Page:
gms | German Medical Science

63rd Annual Meeting of the German Society of Neurosurgery (DGNC)
Joint Meeting with the Japanese Neurosurgical Society (JNS)

German Society of Neurosurgery (DGNC)

13 - 16 June 2012, Leipzig

Effects of repetitive exposure to pain and morphine treatment on the neonatal rat brain

Meeting Abstract

  • L. Dührsen - Klinik für Neurochirurgie, Universitätsklinikum Hamburg-Eppendorf; Klinik für Neonatologie, Charité - Universitätsmedizin Berlin
  • S.H.P. Simons - Klinik für Neonatologie, Charité - Universitätsmedizin Berlin; Department of Pediatric Surgery and Pain Expertise Centre, Erasmus MC-Sophia Children’s Hospital, Rotterdam, the Netherlands; Department of Pediatrics, Division of Neonatology, VU Medical Center Amsterdam, the Netherlands
  • V. Boos - Klinik für Neonatologie, Charité - Universitätsmedizin Berlin
  • M. Sifringer - Klinik für Neonatologie, Charité - Universitätsmedizin Berlin; Department of Pediatric Surgery and Pain Expertise Centre, Erasmus MC-Sophia Children’s Hospital, Rotterdam, the Netherlands
  • D. Tibboel - Department of Pediatric Surgery and Pain Expertise Centre, Erasmus MC-Sophia Children’s Hospital, Rotterdam, the Netherlands
  • U.F. Felderhoff-Mueser - Klinik für Neonatologie, Kinderheilkunde. Universitätsklinikum Essen

Deutsche Gesellschaft für Neurochirurgie. Japanische Gesellschaft für Neurochirurgie. 63. Jahrestagung der Deutschen Gesellschaft für Neurochirurgie (DGNC), Joint Meeting mit der Japanischen Gesellschaft für Neurochirurgie (JNS). Leipzig, 13.-16.06.2012. Düsseldorf: German Medical Science GMS Publishing House; 2012. DocP 019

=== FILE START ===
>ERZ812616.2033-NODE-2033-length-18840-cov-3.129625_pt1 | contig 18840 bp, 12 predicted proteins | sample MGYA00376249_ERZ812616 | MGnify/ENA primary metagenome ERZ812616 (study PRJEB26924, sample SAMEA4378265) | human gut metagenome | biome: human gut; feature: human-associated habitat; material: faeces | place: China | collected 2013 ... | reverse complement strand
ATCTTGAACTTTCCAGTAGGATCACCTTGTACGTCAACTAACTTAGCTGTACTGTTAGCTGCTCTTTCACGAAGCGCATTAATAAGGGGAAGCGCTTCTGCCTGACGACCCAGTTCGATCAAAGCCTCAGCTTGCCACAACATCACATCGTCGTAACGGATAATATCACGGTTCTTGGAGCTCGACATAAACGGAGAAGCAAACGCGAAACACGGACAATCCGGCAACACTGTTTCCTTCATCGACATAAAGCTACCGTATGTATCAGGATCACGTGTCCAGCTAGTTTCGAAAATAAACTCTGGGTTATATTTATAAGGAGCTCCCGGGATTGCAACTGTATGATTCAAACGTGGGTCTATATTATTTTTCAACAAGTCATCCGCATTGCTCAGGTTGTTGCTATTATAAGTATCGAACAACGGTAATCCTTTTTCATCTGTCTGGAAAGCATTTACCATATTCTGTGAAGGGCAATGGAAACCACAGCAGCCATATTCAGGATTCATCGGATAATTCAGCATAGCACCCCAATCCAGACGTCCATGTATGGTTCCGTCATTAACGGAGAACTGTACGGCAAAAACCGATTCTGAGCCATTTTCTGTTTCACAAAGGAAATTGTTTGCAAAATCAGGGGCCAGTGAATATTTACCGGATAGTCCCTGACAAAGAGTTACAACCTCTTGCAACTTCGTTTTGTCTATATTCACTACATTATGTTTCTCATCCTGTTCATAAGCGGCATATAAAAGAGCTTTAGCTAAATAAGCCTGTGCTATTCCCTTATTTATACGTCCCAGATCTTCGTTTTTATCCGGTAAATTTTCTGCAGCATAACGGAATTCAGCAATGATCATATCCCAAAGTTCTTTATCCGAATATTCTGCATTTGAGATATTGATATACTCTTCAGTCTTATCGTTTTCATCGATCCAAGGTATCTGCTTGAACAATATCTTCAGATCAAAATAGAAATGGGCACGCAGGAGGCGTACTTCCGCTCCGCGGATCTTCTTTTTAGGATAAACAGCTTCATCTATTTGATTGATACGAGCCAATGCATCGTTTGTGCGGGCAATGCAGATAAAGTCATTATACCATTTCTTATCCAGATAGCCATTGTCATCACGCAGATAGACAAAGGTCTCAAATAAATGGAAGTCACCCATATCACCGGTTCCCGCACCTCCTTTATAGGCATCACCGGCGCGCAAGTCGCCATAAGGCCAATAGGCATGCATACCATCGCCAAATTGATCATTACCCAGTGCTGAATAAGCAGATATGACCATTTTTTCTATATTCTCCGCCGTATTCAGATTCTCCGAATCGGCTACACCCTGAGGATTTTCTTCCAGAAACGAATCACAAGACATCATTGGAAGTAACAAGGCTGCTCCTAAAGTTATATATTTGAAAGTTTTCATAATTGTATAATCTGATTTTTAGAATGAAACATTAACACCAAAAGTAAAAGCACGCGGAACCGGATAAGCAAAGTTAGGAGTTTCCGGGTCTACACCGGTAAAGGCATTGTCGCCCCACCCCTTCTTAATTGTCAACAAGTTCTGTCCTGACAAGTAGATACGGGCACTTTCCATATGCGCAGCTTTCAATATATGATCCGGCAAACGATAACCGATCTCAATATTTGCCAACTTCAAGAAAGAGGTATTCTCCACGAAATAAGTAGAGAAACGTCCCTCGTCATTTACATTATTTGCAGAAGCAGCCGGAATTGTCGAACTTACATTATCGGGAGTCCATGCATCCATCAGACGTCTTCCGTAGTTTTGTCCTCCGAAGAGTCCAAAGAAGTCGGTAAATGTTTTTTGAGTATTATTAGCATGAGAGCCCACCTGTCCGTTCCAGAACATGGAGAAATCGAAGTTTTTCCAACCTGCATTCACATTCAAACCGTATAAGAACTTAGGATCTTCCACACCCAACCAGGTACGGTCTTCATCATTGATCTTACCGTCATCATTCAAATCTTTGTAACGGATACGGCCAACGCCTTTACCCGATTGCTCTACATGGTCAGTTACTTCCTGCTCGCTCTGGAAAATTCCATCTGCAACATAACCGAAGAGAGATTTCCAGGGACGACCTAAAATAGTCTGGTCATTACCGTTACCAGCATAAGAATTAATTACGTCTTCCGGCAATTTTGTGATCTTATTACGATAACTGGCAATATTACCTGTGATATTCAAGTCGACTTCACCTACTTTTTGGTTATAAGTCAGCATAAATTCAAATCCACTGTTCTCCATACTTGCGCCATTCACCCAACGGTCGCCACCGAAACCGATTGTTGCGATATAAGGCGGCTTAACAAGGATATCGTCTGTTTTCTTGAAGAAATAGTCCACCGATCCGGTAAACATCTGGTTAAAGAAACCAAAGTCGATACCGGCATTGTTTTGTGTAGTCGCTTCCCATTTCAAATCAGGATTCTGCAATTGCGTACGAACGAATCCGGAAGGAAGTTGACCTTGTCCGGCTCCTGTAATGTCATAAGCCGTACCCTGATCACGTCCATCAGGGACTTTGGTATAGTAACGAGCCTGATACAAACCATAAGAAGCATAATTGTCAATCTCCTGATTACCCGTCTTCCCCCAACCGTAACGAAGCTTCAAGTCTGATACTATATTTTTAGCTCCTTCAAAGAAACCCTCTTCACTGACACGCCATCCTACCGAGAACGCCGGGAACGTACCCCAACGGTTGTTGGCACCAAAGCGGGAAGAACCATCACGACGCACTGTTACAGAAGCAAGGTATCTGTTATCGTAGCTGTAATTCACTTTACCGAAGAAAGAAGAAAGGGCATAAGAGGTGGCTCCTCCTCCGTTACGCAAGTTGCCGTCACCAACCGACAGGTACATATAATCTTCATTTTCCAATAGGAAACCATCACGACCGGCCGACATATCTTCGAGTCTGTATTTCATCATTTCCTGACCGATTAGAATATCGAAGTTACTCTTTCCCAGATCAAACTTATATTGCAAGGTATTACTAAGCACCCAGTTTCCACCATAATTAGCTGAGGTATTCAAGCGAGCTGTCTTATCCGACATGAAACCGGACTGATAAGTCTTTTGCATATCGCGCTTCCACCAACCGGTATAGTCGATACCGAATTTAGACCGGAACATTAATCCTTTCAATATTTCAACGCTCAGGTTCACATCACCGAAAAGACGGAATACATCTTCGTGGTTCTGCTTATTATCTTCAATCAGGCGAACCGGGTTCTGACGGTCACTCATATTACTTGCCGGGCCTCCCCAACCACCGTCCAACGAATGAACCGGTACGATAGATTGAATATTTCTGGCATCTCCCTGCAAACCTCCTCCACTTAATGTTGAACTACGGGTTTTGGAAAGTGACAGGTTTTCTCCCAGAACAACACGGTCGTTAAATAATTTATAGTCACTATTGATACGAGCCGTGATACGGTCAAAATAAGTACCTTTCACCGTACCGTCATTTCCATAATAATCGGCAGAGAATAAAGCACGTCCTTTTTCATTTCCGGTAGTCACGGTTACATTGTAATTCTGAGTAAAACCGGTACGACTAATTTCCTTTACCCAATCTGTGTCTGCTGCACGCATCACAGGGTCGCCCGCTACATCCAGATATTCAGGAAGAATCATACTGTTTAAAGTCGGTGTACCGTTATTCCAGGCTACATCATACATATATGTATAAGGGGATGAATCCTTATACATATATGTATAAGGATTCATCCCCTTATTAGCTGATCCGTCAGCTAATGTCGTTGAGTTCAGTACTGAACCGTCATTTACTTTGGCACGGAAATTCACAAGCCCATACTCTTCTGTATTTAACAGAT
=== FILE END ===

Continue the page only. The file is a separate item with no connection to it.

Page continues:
DOI: 10.3205/12dgnc406, URN: urn:nbn:de:0183-12dgnc4065

Published: June 4, 2012

© 2012 Dührsen et al.
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Outline

Text

Objective: Pain may damage to the developing brain of preterm neonates. As neurotoxicity of many pharmacological agents is also suggested, adequate analgesia during neonatal intensive care treatment is still limited. This study investigated the effects of neonatal pain and morphine treatment on the developing brain in a neonatal rat model.

Methods: Newborn rats were randomly assigned to: treatment with formalin injections (group 1), saline injections (group 2) and controls receiving no injections (group 3). Treatment was given at postnatal day 1–3 (model A), 1–5 (model B) and 10–12 (model C). Brains were studied histologically and protein expression was evaluated (protein kinase c epsilon and doublecortin). Effects of pre-emptive morphine treatment were studied in the same model.

Results: In model A significantly more degenerative cells were detected in formalin treated animals. In model B amounts of degenerated neurons in the formalin and saline group were comparable. In model C no neurodegenerative effects were detected. The protein expression of doublecortin showed a pain related upregulation in the thalamus region, whereas the expression of protein kinase c was upregulated in the cortex. Morphine injections prior to painful stimuli lead to a reduction in neuronal degeneration.

Conclusions: Severe inflammatory pain and pain caused by repetitive injections in neonatal rats may cause severe changes in the developing brain during the first week of life. Morphine may protect the newborn brain against these changes. These data support the idea to adequately treat neonatal pain with morphine.